Pubic Symphysis Dysfunction
Pubic symphysis dysfunction occurs at the front of the pelvis.
The joint comprises the medial surfaces of the pubic bones and an intervening fibrocartilaginous disc, which may contain a cleft. Functionally, it resists tension, shearing and compression and yet is able to widen during pregnancy. Pain in the region of the pubic symphysis, referred to as symphyseal pain, symphysitis or symphyseal dysfunction, can affect a diverse group of individuals including athletes, patients with traumatic pelvic injuries, and pregnant women (Becker et al. 2010).
During pregnancy, symphyseal pain typically causes difficulty with weight-bearing activities such as walking and climbing stairs, and turning over in bed climbing stairs, and turning over in bed; symptoms do not necessarily resolve after childbirth and are very disabling for some women. The reported incidence and point prevalence of pregnancy-related pelvic girdle pain, which includes symphyseal pain, varies widely. This is in part related to differences in the definition of signs and symptoms, but a generally accepted figure for point prevalence is 20% (Becker et al. 2010).
During everyday activities, the pubic symphysis is subjected to a variety of forces. These include traction on the inferior part of the joint and compression of the superior region when standing, compression when sitting, and shearing and compression during single-leg stance (Meissner et al. 1996). The healthy joint is highly resistant to separation although, on rare occasions, it may rupture during childbirth (Becker et al. 2010).
Pubic Symphysis dysfunction is very common and frequently overlooked condition where joint capsular pain occurs as result of the assymetrical imbalance between the innominate bones at anterior aspect (front) of the pelvis. It can occur as a result of a pelvic ring fracture or muscular imbalance between the abdominal muscles and adductor muscles (of the inner thigh) (DeStefano et al. 2012).
Screening can include functional pelvic / sacroiliac testing, Presence of tenderness around the inguinal ligament.
Pubic symphysis dysfunction can restrict the motion that occurs at the hip.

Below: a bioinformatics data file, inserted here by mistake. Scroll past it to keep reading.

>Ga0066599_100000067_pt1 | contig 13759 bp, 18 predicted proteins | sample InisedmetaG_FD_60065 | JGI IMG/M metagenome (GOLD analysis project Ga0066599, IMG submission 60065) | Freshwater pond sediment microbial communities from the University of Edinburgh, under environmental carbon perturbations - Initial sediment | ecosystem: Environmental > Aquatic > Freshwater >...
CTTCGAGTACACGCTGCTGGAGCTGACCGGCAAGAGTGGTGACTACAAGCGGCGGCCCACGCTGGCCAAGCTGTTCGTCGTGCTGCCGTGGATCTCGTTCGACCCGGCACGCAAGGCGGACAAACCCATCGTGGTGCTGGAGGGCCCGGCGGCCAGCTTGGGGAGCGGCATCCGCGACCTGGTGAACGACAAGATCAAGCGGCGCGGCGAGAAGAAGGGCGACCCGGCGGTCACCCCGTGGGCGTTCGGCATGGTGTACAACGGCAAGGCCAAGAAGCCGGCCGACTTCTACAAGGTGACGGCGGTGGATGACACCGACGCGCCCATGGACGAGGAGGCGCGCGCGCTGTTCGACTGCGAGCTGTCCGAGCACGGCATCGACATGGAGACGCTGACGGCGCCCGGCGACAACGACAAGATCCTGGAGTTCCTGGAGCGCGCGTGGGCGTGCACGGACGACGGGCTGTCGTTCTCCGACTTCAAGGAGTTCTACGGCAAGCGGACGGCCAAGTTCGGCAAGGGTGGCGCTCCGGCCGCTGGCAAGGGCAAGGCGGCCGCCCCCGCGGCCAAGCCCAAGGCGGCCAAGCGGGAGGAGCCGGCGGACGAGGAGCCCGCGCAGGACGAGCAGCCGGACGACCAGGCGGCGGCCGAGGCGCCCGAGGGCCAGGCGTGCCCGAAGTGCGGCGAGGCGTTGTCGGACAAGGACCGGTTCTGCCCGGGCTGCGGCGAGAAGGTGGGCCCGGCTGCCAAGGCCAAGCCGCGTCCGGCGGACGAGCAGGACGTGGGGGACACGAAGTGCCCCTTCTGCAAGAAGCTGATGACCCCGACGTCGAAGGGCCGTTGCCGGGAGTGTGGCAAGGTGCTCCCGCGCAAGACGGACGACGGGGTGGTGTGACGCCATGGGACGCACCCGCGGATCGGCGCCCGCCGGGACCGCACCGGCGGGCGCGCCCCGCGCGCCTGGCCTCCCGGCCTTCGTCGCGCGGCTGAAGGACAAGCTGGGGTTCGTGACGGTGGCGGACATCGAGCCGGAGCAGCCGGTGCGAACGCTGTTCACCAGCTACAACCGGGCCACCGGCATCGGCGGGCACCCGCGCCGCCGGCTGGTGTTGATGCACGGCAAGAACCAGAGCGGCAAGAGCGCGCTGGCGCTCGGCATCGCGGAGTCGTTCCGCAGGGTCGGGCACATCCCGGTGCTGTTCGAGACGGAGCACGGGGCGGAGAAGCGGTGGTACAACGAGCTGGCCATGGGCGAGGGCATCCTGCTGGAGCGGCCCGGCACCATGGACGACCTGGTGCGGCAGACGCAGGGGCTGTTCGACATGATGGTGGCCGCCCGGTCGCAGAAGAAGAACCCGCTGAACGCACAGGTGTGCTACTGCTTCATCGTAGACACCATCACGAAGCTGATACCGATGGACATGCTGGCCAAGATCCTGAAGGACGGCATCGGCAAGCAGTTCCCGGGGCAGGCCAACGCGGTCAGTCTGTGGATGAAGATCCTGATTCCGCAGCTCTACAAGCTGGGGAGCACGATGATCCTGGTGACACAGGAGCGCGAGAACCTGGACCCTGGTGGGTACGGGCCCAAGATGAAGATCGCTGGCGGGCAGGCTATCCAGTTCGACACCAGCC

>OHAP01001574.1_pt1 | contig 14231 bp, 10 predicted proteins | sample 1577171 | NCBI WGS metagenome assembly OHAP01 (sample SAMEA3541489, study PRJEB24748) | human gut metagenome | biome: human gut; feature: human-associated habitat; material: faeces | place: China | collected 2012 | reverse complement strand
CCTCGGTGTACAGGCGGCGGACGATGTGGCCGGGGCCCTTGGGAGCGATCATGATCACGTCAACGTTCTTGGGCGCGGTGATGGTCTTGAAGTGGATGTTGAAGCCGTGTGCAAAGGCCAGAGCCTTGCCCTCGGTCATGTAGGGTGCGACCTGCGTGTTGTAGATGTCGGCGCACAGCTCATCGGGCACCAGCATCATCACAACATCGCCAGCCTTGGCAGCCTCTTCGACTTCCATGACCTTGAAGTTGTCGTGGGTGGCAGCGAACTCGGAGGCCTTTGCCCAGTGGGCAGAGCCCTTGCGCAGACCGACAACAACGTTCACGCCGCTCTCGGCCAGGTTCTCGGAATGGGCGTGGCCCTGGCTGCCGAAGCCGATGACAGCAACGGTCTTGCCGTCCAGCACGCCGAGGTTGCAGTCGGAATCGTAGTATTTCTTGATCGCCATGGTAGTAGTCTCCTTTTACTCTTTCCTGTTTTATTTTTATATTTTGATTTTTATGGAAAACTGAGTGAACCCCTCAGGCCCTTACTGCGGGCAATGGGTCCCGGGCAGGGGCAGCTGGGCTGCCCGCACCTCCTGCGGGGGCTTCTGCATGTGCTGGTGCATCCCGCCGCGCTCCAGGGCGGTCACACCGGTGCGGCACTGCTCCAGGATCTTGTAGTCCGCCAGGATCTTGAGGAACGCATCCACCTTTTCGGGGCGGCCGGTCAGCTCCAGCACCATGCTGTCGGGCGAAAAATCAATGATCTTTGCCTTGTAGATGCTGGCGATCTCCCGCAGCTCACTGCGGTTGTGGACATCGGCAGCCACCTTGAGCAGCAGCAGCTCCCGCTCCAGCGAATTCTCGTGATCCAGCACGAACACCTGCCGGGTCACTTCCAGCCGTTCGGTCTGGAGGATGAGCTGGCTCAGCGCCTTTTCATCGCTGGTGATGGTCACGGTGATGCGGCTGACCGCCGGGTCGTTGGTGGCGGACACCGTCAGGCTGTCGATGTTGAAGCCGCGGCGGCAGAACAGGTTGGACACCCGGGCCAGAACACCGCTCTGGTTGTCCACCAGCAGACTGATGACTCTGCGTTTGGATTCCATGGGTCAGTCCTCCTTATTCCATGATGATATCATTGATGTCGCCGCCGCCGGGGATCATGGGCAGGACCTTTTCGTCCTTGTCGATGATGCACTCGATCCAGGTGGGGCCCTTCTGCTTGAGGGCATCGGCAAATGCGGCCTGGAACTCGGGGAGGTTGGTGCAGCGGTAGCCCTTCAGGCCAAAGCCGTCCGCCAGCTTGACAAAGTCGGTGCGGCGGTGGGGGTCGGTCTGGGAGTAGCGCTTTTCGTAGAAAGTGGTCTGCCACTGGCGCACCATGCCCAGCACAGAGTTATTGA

The pubic symphysis plays a role in dissipating energy and cushioning of impact forces during the human normal gait (walking) and those forces multiply during sport causing biomechanical strain on the pubic symphysis. Chronic Pain at the pubic symphysis results from joint instability. This injury typically occurs where high speed cutting activity is common and is often present with an adductor muscle strain. The disorder an also be seen in pregnancy with the widening of the pelvic joints occuring to allow the passage of a newborn infant through the pelvis during delivery (Seidenberg et al. 2016).
There are two techniques that can be applied by Osteopaths to Treat Pubic Symphysis Dysfunction these include a muscle energy technique and a high velocity low amplitude manipulative technique known as a ‘shotgun’. As the technique can cause an audible click / pop.
Pubic Symphysis Superior or Inferior Shearing (Muscle Energy Technique). This procedure is employed to improve the motion between the pelvic bones at the pubic symphysis. Dysfunctional restriction of motion between the two pelvic bones such as one pubic bone is inferior position and the other in a superior position. Since the relationship between these two bones occurs at the pubic symphysis (Nelson et al. 2007)
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Becker Ines, Woodley SJ and Stringer MD (2010). REVIEW The adult human pubic symphysis: a systematic review. J. Anat. 217, pp 475–487
Lisa A. DeStefano (2012). Greenman’s Principles of Manual Medicine. Lippincott Williams & Wilkins
Kenneth E. Nelson, Thomas Glonek (2007). Somatic Dysfunction in Osteopathic Family Medicine. American College of Osteopathic Family Physicians
Peter H. Seidenberg, Jimmy D. Bowen, David J. King (2016). The Hip and Pelvis in Sports Medicine and Primary Care (2nd). Springer.